The decree of divorce must contain clear and specific language on the amount of child support to be paid, who is to pay the support, who the support is payable to, where and how it is to be paid, and when it is to be paid. It is usually preferable that all child support payments be made through your county's child-support office or through a wage-withholding order.
If clear and specific language is not contained in your divorce decree, you will have to file an enforcement action with the court if your former spouse becomes delinquent on child support payments. The court has the authority to issue a wage-withholding order (if one has not already been issued by the court) to deduct child support from the paying parent's earnings. This document has to be served to the paying parent's employer, however, before it can become effective.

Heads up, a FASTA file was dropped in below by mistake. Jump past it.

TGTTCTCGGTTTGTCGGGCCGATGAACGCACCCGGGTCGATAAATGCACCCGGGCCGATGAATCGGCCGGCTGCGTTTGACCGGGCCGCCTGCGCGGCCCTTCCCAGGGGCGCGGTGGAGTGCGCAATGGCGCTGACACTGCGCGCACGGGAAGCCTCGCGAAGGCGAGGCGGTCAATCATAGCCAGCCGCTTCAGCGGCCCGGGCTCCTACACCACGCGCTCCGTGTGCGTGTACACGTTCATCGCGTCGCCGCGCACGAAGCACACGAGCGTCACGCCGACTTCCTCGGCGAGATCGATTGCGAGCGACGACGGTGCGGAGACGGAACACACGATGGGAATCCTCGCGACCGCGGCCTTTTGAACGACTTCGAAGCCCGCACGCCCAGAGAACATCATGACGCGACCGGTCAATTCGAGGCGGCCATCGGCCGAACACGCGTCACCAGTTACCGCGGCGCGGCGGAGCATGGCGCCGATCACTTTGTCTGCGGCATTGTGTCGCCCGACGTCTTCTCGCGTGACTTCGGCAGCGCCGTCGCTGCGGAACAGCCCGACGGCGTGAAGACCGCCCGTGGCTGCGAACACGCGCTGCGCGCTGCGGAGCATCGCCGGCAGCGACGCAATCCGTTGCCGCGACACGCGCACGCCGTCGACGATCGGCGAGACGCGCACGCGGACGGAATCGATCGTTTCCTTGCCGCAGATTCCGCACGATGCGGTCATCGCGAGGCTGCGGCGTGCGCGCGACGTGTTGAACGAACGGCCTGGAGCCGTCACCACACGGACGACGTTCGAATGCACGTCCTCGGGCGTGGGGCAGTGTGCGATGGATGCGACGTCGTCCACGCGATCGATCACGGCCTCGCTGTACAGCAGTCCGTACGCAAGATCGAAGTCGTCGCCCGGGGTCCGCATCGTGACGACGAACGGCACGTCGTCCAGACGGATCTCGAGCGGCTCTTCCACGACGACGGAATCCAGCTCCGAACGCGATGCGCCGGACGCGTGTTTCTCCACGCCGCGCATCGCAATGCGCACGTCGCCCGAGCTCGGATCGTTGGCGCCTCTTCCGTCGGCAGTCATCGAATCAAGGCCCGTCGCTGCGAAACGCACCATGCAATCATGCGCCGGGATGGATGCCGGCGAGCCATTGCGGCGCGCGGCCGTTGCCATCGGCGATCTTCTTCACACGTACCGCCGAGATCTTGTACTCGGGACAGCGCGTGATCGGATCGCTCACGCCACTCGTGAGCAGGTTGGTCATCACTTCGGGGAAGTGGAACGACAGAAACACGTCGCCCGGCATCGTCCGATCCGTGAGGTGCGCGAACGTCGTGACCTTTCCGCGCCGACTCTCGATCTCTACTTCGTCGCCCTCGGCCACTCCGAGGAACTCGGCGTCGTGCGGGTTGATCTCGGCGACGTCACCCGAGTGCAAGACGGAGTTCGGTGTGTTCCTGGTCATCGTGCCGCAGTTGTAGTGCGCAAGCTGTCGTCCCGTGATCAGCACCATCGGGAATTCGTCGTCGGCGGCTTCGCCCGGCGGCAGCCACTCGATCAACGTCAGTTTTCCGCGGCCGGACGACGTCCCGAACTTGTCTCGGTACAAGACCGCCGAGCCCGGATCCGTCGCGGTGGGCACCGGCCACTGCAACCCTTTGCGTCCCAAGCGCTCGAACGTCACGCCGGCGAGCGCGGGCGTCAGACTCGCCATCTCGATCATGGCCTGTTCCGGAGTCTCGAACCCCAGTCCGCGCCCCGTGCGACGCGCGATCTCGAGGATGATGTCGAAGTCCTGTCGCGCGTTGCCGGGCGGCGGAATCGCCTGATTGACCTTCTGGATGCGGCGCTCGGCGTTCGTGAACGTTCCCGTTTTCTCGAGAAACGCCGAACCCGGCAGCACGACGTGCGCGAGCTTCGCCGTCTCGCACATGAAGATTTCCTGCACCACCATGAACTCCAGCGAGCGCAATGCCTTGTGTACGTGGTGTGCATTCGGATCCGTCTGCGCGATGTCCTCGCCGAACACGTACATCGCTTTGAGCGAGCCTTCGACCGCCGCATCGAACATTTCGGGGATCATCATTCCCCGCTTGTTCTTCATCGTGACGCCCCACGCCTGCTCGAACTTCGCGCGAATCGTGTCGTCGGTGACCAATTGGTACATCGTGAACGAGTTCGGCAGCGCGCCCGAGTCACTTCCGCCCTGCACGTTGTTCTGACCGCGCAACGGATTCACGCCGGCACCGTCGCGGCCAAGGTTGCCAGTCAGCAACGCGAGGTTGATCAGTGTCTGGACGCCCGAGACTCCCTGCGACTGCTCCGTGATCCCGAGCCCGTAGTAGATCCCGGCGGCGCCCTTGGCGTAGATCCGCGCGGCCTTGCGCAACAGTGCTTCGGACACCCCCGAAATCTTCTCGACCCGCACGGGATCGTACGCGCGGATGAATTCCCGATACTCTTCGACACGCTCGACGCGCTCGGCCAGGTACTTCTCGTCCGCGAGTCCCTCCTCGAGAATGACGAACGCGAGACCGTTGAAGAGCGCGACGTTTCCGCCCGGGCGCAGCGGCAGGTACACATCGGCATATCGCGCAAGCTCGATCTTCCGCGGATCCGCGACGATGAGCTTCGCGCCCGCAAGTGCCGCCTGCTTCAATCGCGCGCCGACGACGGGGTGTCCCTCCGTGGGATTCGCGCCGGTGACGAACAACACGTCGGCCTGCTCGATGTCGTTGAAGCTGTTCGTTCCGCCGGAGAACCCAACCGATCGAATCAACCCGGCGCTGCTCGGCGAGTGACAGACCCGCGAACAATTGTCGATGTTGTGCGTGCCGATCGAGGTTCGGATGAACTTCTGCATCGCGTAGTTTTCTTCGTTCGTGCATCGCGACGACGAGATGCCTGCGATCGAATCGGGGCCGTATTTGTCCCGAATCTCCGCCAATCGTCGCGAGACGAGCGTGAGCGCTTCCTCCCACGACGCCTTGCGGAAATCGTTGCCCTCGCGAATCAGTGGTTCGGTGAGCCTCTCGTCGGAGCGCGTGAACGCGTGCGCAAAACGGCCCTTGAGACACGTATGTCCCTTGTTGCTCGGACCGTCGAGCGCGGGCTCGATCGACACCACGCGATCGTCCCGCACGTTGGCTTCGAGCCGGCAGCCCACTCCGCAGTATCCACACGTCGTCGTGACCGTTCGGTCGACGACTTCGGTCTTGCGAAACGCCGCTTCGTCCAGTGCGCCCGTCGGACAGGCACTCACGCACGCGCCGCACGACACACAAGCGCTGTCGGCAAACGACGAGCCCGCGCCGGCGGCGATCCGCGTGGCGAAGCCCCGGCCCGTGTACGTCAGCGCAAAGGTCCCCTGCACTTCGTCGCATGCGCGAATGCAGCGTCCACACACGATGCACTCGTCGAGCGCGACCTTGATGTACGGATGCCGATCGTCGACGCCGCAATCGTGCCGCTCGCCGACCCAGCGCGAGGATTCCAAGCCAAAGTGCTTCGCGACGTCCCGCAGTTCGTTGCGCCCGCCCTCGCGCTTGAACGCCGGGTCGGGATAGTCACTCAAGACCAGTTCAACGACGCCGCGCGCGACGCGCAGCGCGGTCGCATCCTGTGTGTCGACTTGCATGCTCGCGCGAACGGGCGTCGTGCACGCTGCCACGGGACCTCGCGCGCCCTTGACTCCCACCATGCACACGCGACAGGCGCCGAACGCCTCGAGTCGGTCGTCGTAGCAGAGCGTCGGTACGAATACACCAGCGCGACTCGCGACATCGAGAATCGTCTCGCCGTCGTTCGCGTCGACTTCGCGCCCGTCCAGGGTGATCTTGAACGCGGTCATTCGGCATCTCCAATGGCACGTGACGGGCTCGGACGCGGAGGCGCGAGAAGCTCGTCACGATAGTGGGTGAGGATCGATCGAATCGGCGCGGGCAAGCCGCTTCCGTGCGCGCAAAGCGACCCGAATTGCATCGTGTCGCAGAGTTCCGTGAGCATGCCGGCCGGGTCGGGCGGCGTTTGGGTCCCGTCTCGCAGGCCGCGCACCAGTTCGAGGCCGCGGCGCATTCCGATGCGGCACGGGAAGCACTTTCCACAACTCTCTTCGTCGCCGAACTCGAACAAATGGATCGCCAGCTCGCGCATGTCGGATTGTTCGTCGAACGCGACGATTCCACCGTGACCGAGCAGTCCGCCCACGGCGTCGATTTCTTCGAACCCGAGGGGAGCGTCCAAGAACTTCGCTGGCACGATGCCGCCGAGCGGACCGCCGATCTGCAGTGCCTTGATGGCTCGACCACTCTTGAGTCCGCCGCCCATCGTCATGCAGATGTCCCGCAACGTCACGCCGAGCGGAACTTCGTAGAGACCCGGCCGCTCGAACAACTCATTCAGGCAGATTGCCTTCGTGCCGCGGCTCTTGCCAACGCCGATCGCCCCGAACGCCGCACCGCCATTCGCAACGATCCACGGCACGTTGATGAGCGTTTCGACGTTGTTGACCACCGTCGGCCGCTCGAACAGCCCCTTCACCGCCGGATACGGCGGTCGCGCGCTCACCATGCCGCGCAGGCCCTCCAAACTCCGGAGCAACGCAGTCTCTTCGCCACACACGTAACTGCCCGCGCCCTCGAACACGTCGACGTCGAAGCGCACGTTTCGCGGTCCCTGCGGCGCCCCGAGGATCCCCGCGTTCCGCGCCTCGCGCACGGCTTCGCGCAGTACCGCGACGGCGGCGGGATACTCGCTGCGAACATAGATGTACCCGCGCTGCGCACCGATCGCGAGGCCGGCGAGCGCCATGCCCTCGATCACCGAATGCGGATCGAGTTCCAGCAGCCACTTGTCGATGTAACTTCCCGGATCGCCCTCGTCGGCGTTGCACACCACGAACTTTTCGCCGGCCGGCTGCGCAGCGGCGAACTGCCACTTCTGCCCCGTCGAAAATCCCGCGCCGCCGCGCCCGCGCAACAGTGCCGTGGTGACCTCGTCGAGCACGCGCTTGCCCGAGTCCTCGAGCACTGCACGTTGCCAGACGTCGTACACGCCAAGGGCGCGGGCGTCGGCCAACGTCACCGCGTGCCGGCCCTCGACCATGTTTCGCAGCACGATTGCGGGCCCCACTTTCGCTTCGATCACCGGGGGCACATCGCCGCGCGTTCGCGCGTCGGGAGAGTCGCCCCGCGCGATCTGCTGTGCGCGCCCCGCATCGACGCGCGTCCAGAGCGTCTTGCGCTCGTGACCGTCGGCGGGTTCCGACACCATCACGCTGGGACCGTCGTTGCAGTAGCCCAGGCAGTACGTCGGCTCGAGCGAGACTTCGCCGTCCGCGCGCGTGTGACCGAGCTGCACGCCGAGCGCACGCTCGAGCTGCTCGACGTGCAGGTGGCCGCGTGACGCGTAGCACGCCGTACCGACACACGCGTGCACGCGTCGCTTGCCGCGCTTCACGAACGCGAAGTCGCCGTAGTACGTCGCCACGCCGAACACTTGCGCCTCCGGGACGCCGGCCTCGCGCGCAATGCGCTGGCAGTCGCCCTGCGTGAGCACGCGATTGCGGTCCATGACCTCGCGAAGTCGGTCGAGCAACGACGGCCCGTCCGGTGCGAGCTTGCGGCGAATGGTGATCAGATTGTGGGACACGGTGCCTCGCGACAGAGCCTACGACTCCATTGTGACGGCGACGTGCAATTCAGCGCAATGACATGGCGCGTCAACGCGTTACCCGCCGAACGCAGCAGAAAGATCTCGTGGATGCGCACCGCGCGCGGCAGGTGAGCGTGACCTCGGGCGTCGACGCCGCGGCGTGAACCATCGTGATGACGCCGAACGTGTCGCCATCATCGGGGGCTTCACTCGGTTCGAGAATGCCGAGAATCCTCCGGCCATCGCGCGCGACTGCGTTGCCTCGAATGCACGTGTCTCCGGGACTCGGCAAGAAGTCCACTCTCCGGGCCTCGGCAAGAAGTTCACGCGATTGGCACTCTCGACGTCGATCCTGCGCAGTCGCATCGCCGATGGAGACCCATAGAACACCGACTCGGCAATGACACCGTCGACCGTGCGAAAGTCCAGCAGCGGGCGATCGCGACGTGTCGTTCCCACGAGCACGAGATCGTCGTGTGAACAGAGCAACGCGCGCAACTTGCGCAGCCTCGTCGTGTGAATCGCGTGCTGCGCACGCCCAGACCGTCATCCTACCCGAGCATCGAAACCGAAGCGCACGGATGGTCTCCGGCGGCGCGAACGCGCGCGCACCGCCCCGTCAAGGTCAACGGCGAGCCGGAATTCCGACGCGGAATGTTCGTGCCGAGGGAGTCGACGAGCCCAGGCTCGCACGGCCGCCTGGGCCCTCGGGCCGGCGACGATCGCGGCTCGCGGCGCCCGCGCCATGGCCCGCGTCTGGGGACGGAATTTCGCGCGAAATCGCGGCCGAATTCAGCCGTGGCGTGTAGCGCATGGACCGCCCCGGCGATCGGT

Michael Geary is a Board Certified family-law specialist and shareholder with the law firm of Geary, Porter & Donovan in Dallas.
Certified Divorce Financial Analyst
Business Valuators / CPAs